speak out

Hazon Detroit at Interfaith Justice Speak-Out

Hazon Detroit is proud to have stood alongside so many powerful faith leaders on November 1, 2018 at the Islamic House of Wisdom in Dearborn to denounce white nationalism, show support for the Jewish community, and affirm solidarity for all those who are targets of hate. Praying for a time when these gatherings might be prompted not by hate, but only by love. To see more from the speak-out, click here or here, and read Rabbi Nate DeGroot’s full remarks below.

 

Thank you Imam Elahi and the Islamic House of Wisdom

for having me here today.

I wish I was here for a different reason –

but we’re alive in this moment –

And so I am grateful to be here with you this afternoon

in heartbreak and solidarity

And I am humbled to be up here,

amongst such respected colleagues

and fellow travelers.

I was asked today to speak on how the Jewish community is feeling

in this moment,

And I will do my best to articulate some of that.

But capturing the sentiments of an entire people is an impossible task –

Since I can only truly speak to how I am feeling,

And even that is shifting in real time.

But of course,

after eleven of our family were murdered

this past Saturday

simply for being Jewish,

We feel devastated.

We feel sad and outraged.

We feel really, really, tired.

And for many of us –

white Jews especially –

We feel scared

for our physical safety

in a new way –

confused and vulnerable,

like our sense of security

has been personally and profoundly shattered

for the first time.

I know stories of my people

being killed for being Jewish

throughout history,

and even in other countries

since I’ve been alive.

But the anti-Semitism I have experienced in America

Has mostly been relegated to distasteful Jew jokes,

Angrily graffitied swastikas,

and the genuine surprise of a new acquaintance

When they find out that I don’t actually have horns.

Even after Charlottesville,

When chants of “Jews will not replace us”

Rang out from torch-lit streets,

It was a confusingly

easy affront

to brush off,

Because,

we thought:

Jews are safe in America.

The real object of such hate –

Our thinking went –

was our black neighbors,

our LGBTQ neighbors,

our Muslim neighbors,

Our disabled neighbors,

our immigrant neighbors –

It was them we must stand up for

and support.

Well, Saturday changed all that –

We know now, deep inside

It is not them that we must support –

It is all of us – that must be supporting each other.

This world and this country suffer from a deep sickness –

A sickness that is at once

Both terribly modern

And ancient as souls.

A sickness defined today by white nationalism.

And in our earliest texts,

By those most thirsty for greed and power and control.

A sickness that claims that diversity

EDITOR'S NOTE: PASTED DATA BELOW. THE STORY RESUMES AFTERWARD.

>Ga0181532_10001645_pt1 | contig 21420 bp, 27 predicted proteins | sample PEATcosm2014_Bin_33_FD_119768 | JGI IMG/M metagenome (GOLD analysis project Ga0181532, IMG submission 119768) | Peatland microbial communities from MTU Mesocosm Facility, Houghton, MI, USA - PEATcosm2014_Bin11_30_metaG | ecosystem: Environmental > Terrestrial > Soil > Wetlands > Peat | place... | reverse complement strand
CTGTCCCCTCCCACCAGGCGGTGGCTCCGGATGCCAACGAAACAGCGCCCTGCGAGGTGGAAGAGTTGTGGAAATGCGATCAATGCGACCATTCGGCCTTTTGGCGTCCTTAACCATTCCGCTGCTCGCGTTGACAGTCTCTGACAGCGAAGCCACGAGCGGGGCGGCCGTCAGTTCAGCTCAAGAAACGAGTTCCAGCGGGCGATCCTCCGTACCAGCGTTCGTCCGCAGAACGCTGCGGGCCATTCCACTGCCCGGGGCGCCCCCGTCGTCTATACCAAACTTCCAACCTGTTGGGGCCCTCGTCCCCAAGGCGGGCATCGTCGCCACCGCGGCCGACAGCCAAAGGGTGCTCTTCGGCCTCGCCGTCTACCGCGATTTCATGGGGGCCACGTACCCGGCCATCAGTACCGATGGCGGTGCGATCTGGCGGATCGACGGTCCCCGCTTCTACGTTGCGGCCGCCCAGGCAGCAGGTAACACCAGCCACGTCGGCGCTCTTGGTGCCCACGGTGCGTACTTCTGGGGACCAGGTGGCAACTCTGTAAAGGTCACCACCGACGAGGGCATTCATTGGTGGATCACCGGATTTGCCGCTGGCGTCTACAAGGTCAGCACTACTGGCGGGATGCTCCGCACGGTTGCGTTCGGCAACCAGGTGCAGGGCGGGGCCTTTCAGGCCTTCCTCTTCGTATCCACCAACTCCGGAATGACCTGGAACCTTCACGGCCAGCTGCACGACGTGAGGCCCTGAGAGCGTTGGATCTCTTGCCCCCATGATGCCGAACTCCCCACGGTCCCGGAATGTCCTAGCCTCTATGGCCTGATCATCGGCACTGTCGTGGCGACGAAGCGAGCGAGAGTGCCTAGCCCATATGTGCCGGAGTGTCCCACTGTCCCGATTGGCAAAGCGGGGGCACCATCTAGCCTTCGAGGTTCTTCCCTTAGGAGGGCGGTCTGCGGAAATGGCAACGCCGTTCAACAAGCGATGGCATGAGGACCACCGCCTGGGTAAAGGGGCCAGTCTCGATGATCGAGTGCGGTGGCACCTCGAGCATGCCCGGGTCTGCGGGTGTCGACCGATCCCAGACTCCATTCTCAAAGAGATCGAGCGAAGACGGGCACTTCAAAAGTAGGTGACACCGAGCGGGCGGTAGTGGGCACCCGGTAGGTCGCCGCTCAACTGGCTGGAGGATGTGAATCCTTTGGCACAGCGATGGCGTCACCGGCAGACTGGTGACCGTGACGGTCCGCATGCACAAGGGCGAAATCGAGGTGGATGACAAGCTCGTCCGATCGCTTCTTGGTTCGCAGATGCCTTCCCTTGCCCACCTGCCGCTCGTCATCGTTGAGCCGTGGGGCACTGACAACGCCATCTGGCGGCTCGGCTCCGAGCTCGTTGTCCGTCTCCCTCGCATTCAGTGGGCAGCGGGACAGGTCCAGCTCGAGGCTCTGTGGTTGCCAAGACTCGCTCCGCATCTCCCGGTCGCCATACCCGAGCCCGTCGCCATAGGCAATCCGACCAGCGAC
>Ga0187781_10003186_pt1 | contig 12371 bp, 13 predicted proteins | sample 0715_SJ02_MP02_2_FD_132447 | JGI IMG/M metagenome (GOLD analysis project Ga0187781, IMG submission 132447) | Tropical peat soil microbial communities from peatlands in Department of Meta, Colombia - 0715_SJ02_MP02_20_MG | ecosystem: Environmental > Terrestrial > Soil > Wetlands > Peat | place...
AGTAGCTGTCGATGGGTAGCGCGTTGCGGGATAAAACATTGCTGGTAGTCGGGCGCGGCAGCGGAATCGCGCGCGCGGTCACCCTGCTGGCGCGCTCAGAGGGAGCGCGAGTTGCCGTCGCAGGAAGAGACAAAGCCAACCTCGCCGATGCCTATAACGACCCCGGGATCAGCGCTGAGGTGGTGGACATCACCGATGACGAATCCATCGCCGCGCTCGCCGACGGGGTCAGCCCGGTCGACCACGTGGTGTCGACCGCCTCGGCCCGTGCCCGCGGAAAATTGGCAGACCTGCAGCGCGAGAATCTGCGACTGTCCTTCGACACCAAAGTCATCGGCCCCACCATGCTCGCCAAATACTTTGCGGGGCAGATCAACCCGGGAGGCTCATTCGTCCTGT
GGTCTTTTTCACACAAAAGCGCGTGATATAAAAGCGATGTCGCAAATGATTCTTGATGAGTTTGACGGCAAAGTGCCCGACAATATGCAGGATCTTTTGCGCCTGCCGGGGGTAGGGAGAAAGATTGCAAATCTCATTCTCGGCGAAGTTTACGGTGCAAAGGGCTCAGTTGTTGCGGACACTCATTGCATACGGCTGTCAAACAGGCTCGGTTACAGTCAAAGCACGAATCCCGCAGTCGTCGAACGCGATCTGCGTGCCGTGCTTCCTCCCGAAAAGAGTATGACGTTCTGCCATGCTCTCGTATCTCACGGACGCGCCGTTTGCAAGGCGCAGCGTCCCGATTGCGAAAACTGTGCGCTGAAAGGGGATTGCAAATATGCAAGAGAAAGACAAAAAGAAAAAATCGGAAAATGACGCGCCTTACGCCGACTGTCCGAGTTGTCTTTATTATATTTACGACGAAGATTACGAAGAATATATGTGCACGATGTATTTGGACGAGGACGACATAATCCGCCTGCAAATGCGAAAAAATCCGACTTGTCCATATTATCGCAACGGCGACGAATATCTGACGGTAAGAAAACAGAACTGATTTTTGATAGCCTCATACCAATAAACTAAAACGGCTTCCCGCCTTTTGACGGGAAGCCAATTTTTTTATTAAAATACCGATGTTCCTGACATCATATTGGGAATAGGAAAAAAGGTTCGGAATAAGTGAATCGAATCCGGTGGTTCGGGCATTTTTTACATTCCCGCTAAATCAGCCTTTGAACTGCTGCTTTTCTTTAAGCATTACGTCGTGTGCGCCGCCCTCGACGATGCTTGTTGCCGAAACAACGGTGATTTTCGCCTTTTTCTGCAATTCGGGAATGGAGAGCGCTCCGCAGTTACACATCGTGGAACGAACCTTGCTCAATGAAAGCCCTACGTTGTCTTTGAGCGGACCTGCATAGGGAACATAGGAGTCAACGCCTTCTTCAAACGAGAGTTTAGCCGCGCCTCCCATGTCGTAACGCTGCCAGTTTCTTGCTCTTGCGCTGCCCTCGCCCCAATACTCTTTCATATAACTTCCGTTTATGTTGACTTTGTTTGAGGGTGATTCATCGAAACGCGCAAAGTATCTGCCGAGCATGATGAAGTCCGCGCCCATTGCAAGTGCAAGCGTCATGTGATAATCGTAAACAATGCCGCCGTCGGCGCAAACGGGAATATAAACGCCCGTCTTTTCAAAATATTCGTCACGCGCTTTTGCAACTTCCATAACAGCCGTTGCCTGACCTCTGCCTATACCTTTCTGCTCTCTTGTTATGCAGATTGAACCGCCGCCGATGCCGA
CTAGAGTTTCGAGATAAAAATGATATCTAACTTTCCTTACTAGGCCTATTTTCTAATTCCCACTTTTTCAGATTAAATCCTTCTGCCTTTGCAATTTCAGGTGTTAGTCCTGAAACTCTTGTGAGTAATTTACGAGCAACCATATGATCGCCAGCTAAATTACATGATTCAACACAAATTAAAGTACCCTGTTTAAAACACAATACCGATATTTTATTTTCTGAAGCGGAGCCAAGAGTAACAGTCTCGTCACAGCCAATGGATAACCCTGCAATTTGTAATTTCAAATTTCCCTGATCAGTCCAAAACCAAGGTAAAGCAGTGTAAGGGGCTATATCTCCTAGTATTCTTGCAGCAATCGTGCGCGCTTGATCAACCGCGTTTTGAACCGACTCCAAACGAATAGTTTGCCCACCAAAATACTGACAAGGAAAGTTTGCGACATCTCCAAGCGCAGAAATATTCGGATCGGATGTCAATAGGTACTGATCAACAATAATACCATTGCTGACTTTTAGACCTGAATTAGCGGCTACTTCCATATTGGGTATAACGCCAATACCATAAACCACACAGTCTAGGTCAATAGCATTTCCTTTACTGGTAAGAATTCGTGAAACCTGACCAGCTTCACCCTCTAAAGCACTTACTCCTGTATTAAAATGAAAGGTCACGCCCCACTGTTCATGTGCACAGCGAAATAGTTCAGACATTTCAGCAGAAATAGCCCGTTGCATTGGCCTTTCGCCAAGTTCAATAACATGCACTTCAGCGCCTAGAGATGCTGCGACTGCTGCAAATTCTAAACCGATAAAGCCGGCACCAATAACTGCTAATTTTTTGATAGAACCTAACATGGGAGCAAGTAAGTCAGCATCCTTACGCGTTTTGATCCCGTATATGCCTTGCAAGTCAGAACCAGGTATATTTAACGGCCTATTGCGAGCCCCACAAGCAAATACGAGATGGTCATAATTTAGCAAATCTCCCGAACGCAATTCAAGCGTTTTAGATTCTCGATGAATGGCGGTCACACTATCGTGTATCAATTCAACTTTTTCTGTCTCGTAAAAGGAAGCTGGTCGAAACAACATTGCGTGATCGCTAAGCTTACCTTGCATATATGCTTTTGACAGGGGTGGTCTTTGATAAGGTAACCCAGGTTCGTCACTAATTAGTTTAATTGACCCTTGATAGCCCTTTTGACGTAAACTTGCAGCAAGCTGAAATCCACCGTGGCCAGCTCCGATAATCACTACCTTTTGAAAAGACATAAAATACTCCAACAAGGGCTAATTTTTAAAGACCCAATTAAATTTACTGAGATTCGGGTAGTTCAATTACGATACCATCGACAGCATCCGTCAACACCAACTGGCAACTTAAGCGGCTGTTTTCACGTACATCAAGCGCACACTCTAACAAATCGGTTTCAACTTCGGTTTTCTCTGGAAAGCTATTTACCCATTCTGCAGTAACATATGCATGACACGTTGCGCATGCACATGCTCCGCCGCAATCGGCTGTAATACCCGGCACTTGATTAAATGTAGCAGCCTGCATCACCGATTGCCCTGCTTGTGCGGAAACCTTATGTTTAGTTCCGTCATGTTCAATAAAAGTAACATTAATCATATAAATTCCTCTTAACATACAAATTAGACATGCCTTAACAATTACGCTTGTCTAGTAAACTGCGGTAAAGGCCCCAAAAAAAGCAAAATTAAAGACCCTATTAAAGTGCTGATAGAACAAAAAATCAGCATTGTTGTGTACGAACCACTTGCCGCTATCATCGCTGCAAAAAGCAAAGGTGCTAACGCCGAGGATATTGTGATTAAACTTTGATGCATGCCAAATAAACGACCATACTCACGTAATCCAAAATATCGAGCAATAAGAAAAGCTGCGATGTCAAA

Is a threat.

And that whiteness is supreme.

But we here today

know,

and proclaim loudly,

That that

is not the truth.

We here know,

That diversity is our greatest blessing

and our truest strength,

And that only God

is supreme.

When that man entered Tree of Life Synagogue and shot our people

Who were praying their Shabbat morning services

And welcoming an eight day old baby

Into the covenant of the Jewish people

Many Jews,

for the first time,

Felt a pain devastatingly familiar

to all those who are –

or have been

targets of hate.

A pain, perhaps recognizable

To the families of Maurice Stallard and Vickie Jones,

Or to the those traveling north on the migrant caravan

Or to the trans community

Or to many of you in this room today.

In this moment,

Jews,

I pray,

Are feeling a deeper sense of empathy with you –

A shared humanity that rests gently

Just below the particular heartbreak of our loss.

In this moment,

Jews,

I pray,

Are waking up

to the revolutionary truth

that until all of us are free,

none of us are free –

That the scope of healing that is required in this country

in this moment

Implicates each of us,

All people of conscience and good faith

To heed the most prophetic teachings

Of our respective traditions –

That we are all created b’tzelem Elohim,

In the image of the God that connects us all,

To love thy neighbor

To welcome thy stranger

To be an am kadosh,

a holy people,

bringing sanctity to a world of immense profanity

And together,

As our psalms teach,

To build this world from love.

We know that fear

without healing

turns to hate.

So yes, we’re scared now –

We’re all scared now –

From those pulling the trigger

To those of us who are targets.

But we also know

That the only way forward is together.

I want to thank you for having me today,

For showing up for the Jewish community in this past week in all the ways that you have –

Both here and nationally –

With specific gratitude to the Muslim community

for your financial support,

raising funds to support the victims of the shooting,

your physical protection,

at vigils and protests around the country,

and your gestures of kindness and compassion,

Sending cards and letters and flowers of support.

I would like to end with a blessing:

Eloheinu, v’elohei avoteinu v’imoteinu,

Our God, God of our ancestors and spirit of all spirits,

Let us together travel

the path of collective healing

With eyes and hearts and arms wide open

Continuing to extend the very best of what we’ve got to offer to one another –

Allowing ourselves to lift

And be lifted

To love

and be loved

And together

To heal the soul of this nation.

I speak on behalf of myself,

And I pray on behalf of Jews all around this country and the world,

That we are committed to doing that for you.

Peace be with you. And God bless.

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